Ankle jumps are a seated calf raises alternative that works out the calves, glutes, quadriceps, and hamstrings. Ankle jumps are beginner-friendly because it is essentially like jump roping without the rope. The difference is that the hops are quicker and shorter.

  1. Stand straight with your feet about hip-width apart, and raise your body onto your toes.
  2. Jump three to six inches from the ground and as you land back onto the balls of your feet, jump straight up again. Make sure your legs stay straight, and don’t allow your heels to touch the ground. 
  3. Repeat for 30 secs and at least three sets. 

Two common mistakes that you can make are to lean forward when doing this exercise, which can put additional strain on the lower back, and jumping with your feet flat instead of landing on the balls of your feet quickly. That takes away some of the tension from your calves, which doesn’t build the muscles as effectively.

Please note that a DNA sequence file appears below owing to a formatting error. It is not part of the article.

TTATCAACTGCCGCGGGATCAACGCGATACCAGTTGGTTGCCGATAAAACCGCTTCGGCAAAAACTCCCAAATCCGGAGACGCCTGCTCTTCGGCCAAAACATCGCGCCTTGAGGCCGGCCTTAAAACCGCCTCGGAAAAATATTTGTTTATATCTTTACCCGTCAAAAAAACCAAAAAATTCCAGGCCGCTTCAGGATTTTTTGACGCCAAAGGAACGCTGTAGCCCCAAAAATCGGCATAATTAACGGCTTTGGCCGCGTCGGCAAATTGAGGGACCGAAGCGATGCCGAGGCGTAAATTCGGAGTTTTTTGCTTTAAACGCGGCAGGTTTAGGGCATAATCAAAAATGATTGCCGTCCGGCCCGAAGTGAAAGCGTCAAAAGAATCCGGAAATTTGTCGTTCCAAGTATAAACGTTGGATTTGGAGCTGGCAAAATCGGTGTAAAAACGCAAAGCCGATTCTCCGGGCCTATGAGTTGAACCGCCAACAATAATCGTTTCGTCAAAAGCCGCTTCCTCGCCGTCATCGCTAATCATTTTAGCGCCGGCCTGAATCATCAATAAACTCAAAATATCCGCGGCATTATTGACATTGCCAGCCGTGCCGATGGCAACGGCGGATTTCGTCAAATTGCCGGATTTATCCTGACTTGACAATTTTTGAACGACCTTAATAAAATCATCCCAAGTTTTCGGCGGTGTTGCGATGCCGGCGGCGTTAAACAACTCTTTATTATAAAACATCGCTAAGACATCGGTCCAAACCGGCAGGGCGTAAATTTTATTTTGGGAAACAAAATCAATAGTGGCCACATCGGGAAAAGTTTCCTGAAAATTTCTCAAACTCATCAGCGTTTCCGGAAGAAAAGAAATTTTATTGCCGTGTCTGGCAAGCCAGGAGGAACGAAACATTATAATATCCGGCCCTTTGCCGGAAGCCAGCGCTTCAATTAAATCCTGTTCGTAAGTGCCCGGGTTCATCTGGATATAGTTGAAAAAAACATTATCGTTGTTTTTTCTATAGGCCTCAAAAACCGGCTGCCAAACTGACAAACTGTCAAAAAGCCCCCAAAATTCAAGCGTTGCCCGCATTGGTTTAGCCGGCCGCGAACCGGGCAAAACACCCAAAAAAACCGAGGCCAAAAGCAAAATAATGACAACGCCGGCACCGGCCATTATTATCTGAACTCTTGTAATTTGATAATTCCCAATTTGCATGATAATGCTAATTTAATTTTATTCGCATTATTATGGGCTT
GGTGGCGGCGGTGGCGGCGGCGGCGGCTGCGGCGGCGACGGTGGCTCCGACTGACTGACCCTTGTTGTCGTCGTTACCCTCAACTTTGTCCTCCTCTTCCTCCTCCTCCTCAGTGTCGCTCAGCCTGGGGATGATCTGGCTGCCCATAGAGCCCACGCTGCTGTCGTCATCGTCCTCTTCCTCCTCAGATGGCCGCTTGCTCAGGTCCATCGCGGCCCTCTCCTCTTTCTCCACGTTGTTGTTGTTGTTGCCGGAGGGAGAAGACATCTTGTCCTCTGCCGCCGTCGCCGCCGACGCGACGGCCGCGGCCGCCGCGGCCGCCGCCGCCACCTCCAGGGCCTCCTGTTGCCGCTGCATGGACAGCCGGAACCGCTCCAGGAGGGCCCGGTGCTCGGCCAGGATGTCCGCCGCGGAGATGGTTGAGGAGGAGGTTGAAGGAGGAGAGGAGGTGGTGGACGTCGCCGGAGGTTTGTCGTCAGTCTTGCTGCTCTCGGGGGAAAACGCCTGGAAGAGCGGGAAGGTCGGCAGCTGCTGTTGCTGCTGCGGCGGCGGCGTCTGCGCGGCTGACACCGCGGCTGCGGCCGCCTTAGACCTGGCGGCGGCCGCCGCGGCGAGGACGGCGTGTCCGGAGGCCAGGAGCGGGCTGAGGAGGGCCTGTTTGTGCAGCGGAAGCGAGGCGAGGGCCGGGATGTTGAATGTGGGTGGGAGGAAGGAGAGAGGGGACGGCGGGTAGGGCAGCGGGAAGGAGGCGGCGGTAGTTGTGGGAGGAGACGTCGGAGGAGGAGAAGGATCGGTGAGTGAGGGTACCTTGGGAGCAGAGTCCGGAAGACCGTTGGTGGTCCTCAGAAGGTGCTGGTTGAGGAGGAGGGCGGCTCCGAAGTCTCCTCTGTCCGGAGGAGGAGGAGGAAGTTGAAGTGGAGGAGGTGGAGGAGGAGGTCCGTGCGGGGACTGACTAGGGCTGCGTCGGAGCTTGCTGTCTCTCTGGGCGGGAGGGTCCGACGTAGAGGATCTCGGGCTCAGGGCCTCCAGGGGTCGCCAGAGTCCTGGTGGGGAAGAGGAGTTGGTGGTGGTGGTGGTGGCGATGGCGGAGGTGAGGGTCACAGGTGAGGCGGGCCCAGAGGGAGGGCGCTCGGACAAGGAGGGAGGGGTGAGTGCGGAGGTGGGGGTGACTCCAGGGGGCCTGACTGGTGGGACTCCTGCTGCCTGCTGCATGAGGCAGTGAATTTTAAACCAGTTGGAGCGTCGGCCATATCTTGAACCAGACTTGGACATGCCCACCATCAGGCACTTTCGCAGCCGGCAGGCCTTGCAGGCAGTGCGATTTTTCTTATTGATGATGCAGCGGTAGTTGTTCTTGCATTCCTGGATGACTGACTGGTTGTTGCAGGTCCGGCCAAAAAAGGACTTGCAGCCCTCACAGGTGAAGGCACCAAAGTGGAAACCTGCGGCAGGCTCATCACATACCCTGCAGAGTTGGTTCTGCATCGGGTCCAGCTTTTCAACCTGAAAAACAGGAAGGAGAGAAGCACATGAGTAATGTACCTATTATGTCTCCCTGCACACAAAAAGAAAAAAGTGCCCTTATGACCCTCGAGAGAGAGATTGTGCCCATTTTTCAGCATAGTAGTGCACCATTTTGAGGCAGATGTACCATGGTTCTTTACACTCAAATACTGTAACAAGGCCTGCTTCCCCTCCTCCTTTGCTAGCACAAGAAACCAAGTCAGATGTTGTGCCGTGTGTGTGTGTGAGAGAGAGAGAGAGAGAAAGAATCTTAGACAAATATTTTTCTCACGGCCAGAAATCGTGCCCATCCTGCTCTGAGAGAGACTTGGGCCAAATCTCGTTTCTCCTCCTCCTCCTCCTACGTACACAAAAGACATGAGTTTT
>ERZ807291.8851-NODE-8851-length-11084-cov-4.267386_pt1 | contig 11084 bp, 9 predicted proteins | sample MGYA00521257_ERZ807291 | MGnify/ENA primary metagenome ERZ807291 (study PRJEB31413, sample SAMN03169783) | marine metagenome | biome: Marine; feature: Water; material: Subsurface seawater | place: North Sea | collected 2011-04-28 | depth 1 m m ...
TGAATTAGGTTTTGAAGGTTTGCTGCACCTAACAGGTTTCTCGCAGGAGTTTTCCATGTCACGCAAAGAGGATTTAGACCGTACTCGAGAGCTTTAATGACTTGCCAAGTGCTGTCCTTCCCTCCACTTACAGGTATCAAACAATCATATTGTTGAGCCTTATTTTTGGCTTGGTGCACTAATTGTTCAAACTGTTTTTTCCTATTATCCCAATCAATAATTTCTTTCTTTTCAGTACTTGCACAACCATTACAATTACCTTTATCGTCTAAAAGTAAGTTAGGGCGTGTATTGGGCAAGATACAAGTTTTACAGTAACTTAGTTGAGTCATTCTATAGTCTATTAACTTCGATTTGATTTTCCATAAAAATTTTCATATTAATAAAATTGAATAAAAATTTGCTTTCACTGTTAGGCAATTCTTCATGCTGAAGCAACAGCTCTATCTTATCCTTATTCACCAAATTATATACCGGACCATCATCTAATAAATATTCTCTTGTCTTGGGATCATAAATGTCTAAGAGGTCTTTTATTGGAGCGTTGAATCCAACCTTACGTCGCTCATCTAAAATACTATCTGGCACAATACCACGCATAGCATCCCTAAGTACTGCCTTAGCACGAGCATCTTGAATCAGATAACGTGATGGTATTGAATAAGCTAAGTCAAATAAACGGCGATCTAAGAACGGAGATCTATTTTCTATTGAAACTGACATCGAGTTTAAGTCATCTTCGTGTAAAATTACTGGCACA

What to Know About Seated Calf Raise Alternatives?

There are some considerations when deciding on a seated calf raise alternative that best suits your fitness goals and targets the exact muscles within the calf that you want to sculpt and strengthen. 

Which Seated Calf Raise Alternative Is the Most Beginner-Friendly?

Jump roping is the most beginner-friendly seated calf raise alternative because it doesn’t require the participant to master a complicated form, and it’s a movement that many learned to do when they were children.